A couple of years ago plasma was still an exotic technology that people would make a point of buying from a premium retail outlet together with an expensive purchase protection plan. Today plasma is being displaced by LCD and prices for both have dropped below $1000. Flat panel TV has entered the curious no-man's land between niche consumer and mass commodity. Buy now and you can be more or less certain that the price will drop by a half in the next two years.
As the price of plasma drops buyers become more intent on bargain hunting, not less. They are also less likely to pay for overpriced product protection plans or buy online. The lower the price, the more willing consumers will be to purchase through discount channels.
Few people have a desperate rush to buy plasma at this point, they are no longer rare enough to be 'must buy', not yet cheap enough to make replacing a perfectly functional TV worthwhile. There is also a technology transition in progress, True high definition 1080p displays cost substantially more than lower resolution 720 displays. This is clearly a temporary phenomenon as the essential cost of manufacture for the two technologies is the same. Once the existing stock of 720 panels is exhausted, all the TVs being made will be 1080. At the same time upper end manufacturers are abandoning plasma for LCD.
One issue I do not expect to be a significant factor is the federally mandated switch to HDTV. People who buy $1500+ TVs have cable or satellite. And anyone who thinks that Congress is going to cause poor folk's TVs to suddenly stop working for real needs a stiff working over with a cluebat.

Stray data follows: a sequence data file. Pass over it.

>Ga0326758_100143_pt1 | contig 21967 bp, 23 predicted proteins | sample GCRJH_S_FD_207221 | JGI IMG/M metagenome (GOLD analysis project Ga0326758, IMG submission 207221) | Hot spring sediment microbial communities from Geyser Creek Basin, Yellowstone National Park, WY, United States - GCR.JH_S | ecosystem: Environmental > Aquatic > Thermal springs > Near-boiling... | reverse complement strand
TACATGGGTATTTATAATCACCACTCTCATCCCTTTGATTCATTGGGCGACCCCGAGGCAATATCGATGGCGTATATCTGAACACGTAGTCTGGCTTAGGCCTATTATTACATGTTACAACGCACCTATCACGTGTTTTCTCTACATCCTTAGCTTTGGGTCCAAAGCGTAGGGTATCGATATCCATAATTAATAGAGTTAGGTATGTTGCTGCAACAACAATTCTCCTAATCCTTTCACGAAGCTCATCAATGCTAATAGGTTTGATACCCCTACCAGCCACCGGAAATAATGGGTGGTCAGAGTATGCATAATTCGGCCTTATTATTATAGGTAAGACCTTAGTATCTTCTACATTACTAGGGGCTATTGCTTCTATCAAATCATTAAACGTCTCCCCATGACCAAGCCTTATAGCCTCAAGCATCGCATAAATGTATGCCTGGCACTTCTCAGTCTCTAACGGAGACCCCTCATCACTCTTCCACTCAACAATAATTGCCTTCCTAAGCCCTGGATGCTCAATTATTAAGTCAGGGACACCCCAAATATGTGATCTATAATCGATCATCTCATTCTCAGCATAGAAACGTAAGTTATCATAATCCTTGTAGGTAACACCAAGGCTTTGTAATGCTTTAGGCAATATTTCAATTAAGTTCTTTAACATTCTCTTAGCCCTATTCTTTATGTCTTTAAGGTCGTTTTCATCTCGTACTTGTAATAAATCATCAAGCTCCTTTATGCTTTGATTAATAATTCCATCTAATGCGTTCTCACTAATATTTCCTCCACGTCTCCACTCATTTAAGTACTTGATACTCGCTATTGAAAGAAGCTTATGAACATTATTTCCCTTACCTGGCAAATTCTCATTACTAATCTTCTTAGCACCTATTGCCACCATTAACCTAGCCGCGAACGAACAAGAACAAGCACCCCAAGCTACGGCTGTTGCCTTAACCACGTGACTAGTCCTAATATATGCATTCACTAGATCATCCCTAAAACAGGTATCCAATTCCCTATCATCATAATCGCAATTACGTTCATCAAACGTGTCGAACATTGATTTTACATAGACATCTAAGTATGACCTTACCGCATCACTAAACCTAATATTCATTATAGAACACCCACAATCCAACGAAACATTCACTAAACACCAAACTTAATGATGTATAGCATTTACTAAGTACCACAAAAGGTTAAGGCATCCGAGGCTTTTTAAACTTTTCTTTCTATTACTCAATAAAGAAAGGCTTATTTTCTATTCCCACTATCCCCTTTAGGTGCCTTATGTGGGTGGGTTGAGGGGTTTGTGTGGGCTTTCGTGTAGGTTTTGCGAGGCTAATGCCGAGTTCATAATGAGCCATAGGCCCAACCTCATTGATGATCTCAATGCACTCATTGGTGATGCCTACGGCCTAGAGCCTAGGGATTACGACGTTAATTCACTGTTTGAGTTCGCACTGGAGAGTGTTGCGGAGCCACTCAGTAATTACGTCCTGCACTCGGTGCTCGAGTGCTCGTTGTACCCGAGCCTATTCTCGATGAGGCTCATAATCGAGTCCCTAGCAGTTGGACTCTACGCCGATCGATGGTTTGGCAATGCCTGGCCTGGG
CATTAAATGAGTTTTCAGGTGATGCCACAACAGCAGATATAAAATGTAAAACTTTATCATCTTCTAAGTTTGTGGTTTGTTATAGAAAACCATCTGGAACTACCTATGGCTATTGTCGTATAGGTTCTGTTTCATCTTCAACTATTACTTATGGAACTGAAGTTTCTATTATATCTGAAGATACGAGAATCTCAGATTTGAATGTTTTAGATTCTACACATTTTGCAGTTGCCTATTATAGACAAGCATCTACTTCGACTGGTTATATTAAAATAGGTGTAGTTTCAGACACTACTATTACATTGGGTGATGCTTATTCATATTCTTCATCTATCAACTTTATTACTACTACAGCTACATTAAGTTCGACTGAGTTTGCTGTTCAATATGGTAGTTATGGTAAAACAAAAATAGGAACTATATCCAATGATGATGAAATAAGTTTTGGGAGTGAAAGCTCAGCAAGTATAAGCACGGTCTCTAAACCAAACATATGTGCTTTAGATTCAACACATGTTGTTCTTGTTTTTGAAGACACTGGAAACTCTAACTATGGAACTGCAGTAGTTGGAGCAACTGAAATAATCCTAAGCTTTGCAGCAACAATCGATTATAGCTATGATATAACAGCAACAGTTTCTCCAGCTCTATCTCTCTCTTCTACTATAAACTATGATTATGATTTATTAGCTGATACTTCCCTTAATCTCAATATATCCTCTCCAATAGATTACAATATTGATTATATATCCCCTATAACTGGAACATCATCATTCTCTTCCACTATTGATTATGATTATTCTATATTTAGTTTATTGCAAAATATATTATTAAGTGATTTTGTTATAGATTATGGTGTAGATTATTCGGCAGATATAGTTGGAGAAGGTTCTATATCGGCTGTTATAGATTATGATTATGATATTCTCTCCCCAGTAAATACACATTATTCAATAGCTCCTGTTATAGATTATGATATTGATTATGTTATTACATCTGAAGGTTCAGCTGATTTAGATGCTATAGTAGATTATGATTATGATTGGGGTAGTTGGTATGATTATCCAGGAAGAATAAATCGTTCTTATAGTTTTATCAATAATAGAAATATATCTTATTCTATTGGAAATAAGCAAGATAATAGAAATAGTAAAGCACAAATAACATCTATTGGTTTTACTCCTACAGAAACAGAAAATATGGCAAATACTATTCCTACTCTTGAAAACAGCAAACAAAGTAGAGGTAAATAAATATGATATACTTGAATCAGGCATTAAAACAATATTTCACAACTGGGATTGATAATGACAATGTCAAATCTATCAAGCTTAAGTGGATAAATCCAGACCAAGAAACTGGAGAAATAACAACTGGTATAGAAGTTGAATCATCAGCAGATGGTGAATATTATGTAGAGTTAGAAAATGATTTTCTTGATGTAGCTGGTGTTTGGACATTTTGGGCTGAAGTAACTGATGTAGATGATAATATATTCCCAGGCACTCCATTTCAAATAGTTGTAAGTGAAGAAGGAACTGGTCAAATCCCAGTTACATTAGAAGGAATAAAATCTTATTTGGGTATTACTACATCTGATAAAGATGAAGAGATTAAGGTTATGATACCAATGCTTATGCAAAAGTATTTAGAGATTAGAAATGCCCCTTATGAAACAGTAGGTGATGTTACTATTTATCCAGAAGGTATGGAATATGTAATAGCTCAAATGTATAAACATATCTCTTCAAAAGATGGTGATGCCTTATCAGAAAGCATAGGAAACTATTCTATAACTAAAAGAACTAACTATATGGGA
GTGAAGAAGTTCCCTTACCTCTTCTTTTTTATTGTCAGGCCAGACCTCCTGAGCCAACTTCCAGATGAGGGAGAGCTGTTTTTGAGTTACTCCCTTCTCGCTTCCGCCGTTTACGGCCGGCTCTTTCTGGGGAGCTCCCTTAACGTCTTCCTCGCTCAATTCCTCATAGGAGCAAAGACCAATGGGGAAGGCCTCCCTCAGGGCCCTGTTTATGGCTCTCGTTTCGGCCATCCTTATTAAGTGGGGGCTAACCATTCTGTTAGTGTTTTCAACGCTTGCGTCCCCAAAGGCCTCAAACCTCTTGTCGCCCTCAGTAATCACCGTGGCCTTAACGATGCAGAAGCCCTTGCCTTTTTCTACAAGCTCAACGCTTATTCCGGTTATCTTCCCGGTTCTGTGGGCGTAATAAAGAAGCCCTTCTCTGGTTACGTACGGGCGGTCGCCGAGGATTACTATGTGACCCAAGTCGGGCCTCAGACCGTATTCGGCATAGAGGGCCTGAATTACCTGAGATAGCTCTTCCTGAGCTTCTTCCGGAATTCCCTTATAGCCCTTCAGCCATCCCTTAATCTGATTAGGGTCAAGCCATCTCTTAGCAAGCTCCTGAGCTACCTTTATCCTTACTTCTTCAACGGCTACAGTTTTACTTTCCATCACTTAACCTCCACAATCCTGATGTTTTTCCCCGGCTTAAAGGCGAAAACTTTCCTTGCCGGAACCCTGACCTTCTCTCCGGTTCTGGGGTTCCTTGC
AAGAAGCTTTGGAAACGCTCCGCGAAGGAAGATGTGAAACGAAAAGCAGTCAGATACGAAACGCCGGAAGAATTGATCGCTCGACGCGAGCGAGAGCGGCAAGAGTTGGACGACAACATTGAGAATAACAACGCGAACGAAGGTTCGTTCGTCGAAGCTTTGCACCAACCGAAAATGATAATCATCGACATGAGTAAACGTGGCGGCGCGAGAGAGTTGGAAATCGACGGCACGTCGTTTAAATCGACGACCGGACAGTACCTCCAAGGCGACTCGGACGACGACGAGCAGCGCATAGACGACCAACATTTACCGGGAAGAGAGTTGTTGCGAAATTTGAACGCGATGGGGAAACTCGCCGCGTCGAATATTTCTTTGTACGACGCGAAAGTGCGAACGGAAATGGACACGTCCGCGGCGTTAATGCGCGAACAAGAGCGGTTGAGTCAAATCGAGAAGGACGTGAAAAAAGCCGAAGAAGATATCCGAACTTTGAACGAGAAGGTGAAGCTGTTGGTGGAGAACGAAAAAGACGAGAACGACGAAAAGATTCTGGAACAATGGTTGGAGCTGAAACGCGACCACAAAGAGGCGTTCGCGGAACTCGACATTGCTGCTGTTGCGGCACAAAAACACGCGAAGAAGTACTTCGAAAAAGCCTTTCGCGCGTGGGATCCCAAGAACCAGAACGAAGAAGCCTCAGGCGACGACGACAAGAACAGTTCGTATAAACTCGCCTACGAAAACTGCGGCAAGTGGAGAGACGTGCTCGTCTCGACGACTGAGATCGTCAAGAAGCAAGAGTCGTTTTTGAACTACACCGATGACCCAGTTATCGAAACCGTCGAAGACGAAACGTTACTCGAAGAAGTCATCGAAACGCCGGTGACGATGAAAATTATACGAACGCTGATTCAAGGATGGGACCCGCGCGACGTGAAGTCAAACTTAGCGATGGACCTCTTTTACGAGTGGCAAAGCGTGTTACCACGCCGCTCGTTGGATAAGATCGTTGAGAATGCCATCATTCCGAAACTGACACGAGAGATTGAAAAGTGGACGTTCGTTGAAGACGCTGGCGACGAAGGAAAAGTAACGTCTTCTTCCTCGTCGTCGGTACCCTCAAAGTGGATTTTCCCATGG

The net effect here is that it is reasonable to expect to be able to buy a 42" large panel TV for $500 or so within a couple of years with mid range models fetching $750. In order to meet those numbers the manufacturers will have to cut their own margins significantly and retail will have to accept lower margins as well.
Unless people suddenly start to find new uses for large panel displays for showing wall art the outlook for middle market retailers like Circuit City is bleak. Their cost base is too high to compete in the discount sector and their value add is too low to compete with boutique high end 'Home Theatre' installers. Circuit City in particular has far too many stores.
Wednesday, May 02, 2007
The BBC reports the usual industry take on the Blu-Ray/HD-DVD format battle. 'Consumers are confused!'.
Consumers are not confused about the merits of Blu-Ray vs HD-DVD. It is the idiot executives of the companies behind the battling formats who are confused.
Anyone who buys either format today has at least a 50% chance of betting on the wrong horse. Not only will their exorbitantly expensive player be an obsolete pile of junk, so will their even more exorbitantly expensive collection of disks. It is quite likely neither format will succeed.
At this point it appears that Blu-Ray is more likely to be the Betamax techology. The Sony execs refuse to allow porn on their format. Blu-ray continues the 'region' system that allows differential pricing of DVDs according to market, HD-DVD is region free. The other differences in the technical specs are irrelevant.
Someone who spends $800 plus to get the latest gadget wants their friends to be coo-ing in admiration, not pointing out that its likely to turn out to be a pile of junk.
Sony's wheeze of tying the Playstation to Blu-ray may turn out to be the worst move of all. The additional cost might well end up killing the Playstation franchise and how many adults hook the kids' playstation up to the best TV in the house?
It might well end up that this market is eventually decided by the computer backup market, while this may seem to favor Blu-Ray with 25Gb vs 15Gb, another possibility is that the computer market skips a technology generation and heads straight to a UV laser technology that delivers 100Gb or more.
...you start Powerpoint, someone hands you the slide advance thingy, you press the laser button and it slices the projection screen in half.
Not that it has happened to me recently, but its one more thing to worry about.